Wed, May 09, 2018 - Page 3 News List

Biologist Frommer given Tsungming Tu Award

By Lin Chia-nan  /  Staff reporter

Minister of Science and Technology Chen Liang-gee, left, yesterday presents German plant biologist Wolf Frommer with the 11th Tsungming Tu Award at a ceremony at the Academia Sinica in Taipei.

Photo: Chien Hui-ju, Taipei Times

Minister of Science and Technology Chen Liang-gee (陳良基) yesterday presented German plant molecular biologist Wolf Frommer with the 11th Tsungming Tu Award, the nation’s highest academic honor for foreign researchers, at a ceremony at Academia Sinica in Taipei.

The award — named after Tu Tsung-ming (杜聰明) — who in 1922 became the first Taiwanese to earn a doctorate and later founded Kaohsiung Medical University — was established in 2006.

Frommer, who was recommended by Academia Sinica’s Agricultural Biotechnology Research Center, is the sole winner this year.

Winners of the award receive US$75,000, the ministry said, noting that 16 German academics have received the award since 2007.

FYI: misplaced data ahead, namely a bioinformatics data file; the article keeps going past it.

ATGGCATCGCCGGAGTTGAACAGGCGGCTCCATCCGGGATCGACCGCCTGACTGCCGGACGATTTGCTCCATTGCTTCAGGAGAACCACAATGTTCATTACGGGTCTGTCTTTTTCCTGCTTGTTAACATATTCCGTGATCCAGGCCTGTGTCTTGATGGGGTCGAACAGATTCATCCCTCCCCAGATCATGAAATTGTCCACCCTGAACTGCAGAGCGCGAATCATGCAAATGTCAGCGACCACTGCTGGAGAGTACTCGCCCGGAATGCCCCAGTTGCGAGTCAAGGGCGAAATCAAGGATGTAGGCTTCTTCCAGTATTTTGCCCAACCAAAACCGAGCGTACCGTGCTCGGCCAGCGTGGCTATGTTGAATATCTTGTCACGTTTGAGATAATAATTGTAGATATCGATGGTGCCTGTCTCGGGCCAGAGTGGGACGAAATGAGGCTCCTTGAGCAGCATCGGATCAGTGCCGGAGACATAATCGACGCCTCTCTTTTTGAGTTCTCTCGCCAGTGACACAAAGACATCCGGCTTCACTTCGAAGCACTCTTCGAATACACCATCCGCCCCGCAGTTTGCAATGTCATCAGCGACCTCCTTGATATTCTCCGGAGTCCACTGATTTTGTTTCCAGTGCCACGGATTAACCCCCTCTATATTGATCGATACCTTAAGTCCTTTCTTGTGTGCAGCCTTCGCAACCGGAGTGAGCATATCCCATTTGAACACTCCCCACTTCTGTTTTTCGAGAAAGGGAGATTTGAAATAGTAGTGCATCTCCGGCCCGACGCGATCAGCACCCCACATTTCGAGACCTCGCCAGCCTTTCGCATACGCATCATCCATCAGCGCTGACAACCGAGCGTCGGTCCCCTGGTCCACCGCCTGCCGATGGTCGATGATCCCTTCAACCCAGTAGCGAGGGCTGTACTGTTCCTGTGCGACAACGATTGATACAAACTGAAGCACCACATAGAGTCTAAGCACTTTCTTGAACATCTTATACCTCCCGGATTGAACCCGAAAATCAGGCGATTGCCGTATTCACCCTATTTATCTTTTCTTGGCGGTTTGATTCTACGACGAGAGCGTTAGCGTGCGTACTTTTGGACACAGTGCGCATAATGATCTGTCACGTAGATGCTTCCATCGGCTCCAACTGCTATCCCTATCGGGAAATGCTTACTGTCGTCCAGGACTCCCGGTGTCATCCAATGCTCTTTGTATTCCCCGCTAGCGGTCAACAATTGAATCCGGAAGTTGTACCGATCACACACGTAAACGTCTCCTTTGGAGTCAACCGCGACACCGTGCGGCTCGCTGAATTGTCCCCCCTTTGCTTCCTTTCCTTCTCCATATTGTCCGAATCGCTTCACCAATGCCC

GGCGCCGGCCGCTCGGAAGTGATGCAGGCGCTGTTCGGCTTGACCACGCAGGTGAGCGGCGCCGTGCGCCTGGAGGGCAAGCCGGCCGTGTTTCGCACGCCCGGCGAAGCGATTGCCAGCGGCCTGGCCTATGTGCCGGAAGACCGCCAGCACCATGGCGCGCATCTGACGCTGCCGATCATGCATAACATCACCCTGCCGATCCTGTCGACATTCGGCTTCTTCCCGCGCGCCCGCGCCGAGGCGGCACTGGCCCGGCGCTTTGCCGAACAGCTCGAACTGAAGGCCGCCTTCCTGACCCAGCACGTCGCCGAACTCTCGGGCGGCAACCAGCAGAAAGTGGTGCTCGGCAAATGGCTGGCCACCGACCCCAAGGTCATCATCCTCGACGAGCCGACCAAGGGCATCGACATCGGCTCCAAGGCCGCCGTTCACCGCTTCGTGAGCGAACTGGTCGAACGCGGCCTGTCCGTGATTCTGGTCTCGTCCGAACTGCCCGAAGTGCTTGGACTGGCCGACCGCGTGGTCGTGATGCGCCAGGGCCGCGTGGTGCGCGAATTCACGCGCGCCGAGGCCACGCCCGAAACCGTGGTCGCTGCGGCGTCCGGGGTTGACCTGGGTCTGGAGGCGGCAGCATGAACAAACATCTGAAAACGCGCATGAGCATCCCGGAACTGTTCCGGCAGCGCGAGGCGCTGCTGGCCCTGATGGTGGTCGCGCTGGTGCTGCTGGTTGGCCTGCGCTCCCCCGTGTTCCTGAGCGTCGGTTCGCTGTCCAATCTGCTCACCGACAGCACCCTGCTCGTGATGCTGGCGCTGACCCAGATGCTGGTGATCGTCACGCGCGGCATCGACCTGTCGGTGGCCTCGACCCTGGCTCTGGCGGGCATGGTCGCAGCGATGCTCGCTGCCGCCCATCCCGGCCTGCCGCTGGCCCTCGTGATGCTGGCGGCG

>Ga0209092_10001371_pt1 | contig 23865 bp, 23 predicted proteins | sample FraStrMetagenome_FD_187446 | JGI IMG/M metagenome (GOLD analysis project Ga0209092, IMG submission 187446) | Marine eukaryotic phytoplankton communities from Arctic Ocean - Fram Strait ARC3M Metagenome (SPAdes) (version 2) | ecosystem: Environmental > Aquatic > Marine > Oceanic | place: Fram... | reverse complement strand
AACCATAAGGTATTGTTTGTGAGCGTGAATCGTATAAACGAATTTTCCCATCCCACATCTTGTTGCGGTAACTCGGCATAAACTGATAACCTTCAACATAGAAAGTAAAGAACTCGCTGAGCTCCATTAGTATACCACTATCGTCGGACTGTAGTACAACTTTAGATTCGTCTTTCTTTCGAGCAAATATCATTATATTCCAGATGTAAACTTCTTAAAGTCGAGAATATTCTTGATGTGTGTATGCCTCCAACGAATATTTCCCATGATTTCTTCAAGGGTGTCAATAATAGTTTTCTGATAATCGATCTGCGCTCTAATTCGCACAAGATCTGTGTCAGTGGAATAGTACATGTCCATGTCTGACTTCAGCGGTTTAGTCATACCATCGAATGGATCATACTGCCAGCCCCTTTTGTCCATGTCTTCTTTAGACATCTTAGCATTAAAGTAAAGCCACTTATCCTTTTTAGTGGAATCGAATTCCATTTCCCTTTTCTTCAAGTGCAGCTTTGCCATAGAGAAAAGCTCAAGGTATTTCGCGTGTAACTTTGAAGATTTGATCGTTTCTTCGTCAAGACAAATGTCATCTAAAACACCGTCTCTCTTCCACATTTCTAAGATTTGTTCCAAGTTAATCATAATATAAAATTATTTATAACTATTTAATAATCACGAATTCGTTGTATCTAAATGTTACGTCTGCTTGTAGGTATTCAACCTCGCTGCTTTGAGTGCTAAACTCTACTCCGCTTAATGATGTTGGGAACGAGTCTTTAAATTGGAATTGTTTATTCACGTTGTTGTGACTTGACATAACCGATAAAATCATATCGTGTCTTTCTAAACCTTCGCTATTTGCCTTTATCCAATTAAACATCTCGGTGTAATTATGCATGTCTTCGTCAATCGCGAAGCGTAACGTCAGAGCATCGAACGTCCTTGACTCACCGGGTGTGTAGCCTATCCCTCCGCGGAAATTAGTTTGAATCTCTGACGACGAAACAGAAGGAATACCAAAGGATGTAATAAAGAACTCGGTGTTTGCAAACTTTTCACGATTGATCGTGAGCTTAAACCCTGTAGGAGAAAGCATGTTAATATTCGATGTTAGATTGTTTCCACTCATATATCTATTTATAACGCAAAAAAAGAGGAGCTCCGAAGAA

Frommer previously served as an adviser to Academia Sinica’s Institute of Plant and Microbial Biology, and it expects to continue to collaborate with him, Academia Sinica Vice President Liu Fu-tong (劉扶東) said.

The 60-year-old Frommer, a member of Leopoldina, the German National Academy of Science, and a professor at Stanford University since 2003, is best known for his discovery of the so-called SWEET proteins that are related to sugar transportation in plant cells and his studies on fluorescent biosensors.

He returned to Germany in April last year to take up an Alexander von Humbolt professorship at Heinrich Heine University Dusseldorf, where he heads the Institute of Molecular Physiology.

In his speech at the ceremony, Frommer discussed water and food shortages around the world.

While such shortages are aggravated by climate change, it is “weird” that some people, especially in the US, say there is no such thing as climate change, he said, flashing a photograph of US President Donald Trump during his slide presentation.

To remedy food shortages and boost agricultural production, governments should allocate more funding to fundamental research on plant biology and promote “rational” engineering, he said.

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